The install set was completed around Christmas, delayed somewhat by a cocktail of bronchitis and pneumonia going around Connecticut that the developed managed to get in on. December and about a week into January were pretty much a lost cause. News media reported that the Digital Equipment Company was bought by Compaq, effectively putting a complete and final end to it. The winter of 1997-98 turned out to be a non-winter, one of the warmest on record. New York City, about a hundred miles to the west, had its first snowless February ever, although March tended to make up for some of it. During this time, a web page began to be assembled, to be hosted by Erols Internet, Inc., which would also become the new internet provider. Needless to say, none of it went smoothly, although Erols’ technical support was a lot better than most. In March, a visit to a library using another system resulted in a browse capability being added to ARSearch. When a user had found the desired record, the user could now browse forward or back through the titles in shelflist order. This visit also resulted in Circ and Serials being renamed as ARCirc and ARSerials, to create a more unique reference. ARCirc was expanded to provide for fines to be charged, a feature that seemed to be a competitive necessity.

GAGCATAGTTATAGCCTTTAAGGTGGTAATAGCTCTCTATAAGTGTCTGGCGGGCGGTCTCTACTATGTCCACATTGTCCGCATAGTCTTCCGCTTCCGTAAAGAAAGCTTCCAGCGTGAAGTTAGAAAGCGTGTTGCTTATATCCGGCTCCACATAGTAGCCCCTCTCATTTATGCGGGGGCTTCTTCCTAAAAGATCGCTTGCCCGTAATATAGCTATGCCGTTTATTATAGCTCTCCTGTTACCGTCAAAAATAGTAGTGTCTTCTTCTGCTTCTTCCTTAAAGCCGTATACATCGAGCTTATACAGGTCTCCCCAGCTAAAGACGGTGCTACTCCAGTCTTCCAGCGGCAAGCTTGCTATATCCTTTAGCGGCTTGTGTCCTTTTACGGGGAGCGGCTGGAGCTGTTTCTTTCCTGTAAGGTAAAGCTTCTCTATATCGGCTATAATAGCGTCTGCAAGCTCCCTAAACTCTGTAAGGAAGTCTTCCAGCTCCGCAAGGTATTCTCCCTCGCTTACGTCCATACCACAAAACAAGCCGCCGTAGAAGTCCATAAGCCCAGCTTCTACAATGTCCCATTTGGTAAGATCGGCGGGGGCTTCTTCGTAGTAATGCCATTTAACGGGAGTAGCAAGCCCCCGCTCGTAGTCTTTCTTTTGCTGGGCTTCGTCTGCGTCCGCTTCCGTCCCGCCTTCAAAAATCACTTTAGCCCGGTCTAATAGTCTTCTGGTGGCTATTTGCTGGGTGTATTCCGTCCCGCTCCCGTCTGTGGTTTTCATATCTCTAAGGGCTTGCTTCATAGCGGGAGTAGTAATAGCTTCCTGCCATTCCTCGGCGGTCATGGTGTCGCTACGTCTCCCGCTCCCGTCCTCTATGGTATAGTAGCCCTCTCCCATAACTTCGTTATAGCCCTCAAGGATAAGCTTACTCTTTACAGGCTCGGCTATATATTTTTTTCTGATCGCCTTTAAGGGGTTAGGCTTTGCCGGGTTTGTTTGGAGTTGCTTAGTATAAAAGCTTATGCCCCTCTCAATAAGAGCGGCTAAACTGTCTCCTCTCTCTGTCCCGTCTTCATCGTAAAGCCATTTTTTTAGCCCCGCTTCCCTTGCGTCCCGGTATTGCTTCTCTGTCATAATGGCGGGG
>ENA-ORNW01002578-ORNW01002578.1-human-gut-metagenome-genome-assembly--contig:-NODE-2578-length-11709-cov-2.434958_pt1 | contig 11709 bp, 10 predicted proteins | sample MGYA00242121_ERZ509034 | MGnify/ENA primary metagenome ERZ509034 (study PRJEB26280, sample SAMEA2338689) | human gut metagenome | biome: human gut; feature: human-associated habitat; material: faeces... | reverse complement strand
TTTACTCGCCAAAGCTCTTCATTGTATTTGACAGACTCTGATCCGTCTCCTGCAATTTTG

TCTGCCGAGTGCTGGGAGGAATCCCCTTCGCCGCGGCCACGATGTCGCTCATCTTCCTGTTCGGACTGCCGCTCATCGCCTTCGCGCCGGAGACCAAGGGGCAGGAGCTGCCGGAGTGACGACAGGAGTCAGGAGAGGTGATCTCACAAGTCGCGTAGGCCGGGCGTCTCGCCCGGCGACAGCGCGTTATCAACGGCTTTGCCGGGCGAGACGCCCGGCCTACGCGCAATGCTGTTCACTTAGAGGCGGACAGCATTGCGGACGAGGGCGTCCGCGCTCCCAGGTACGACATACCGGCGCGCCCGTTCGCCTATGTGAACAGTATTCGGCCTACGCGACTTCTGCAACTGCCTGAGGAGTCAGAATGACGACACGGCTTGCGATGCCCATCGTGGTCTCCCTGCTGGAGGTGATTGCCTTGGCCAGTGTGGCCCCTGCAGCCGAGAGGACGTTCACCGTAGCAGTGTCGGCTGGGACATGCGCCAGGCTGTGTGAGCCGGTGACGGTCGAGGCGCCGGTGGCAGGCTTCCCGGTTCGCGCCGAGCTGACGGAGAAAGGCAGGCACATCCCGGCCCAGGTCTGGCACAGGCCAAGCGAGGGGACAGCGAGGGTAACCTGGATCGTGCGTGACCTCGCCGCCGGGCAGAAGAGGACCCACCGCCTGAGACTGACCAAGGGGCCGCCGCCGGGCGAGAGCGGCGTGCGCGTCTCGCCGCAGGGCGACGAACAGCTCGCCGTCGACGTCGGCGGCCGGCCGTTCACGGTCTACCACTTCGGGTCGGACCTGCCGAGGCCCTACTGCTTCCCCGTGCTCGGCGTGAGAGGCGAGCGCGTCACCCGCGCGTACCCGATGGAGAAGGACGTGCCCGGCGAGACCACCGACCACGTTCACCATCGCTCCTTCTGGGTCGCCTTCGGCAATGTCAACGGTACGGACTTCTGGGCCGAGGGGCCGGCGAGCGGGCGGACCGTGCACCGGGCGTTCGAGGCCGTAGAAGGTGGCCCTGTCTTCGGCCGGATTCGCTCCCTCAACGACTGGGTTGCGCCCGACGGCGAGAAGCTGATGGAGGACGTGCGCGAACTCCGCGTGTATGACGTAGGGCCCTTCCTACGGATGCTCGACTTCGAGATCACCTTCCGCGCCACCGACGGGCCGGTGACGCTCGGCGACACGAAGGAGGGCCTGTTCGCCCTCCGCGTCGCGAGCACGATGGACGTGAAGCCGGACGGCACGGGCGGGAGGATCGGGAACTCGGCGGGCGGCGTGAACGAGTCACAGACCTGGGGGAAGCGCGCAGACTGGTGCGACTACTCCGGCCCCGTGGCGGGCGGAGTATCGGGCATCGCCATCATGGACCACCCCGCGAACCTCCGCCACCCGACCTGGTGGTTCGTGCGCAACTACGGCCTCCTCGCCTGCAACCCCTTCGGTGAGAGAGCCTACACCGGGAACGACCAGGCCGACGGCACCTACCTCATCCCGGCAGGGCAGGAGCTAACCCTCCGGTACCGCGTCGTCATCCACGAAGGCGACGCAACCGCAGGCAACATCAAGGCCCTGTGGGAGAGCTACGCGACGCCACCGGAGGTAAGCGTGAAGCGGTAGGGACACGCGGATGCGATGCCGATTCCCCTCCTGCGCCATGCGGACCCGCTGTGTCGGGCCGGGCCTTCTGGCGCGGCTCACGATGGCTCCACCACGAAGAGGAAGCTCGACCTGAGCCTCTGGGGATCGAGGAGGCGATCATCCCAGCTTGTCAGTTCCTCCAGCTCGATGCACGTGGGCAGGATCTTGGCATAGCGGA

April saw another upgrade of the system, including a whole new computer and a 17-inch monitor, all tied together with a Belkin OmniView switch that allows one monitor, one mouse, and one keyboard to manage up to four CPU’s. Windows NT was finally up and running, and a network was begun. Installing the network resulted in reformatting the hard drives on the old machine, meaning that everything had to be reinstalled. System Commander was put on this machine, allowing for dual-booting between Windows 95 and Windows 3.1. Also during this time, internet access and e-mail was enabled on the NT box. Getting all that to work smoothly took about a week, except for a problem with the video driver on the Windows 95 side which refused to work at all and which made a complete mess of the system. It was taken off and ultimately replaced with a video driver made by SciTech Software, found on the Internet. The network problem lingered much longer.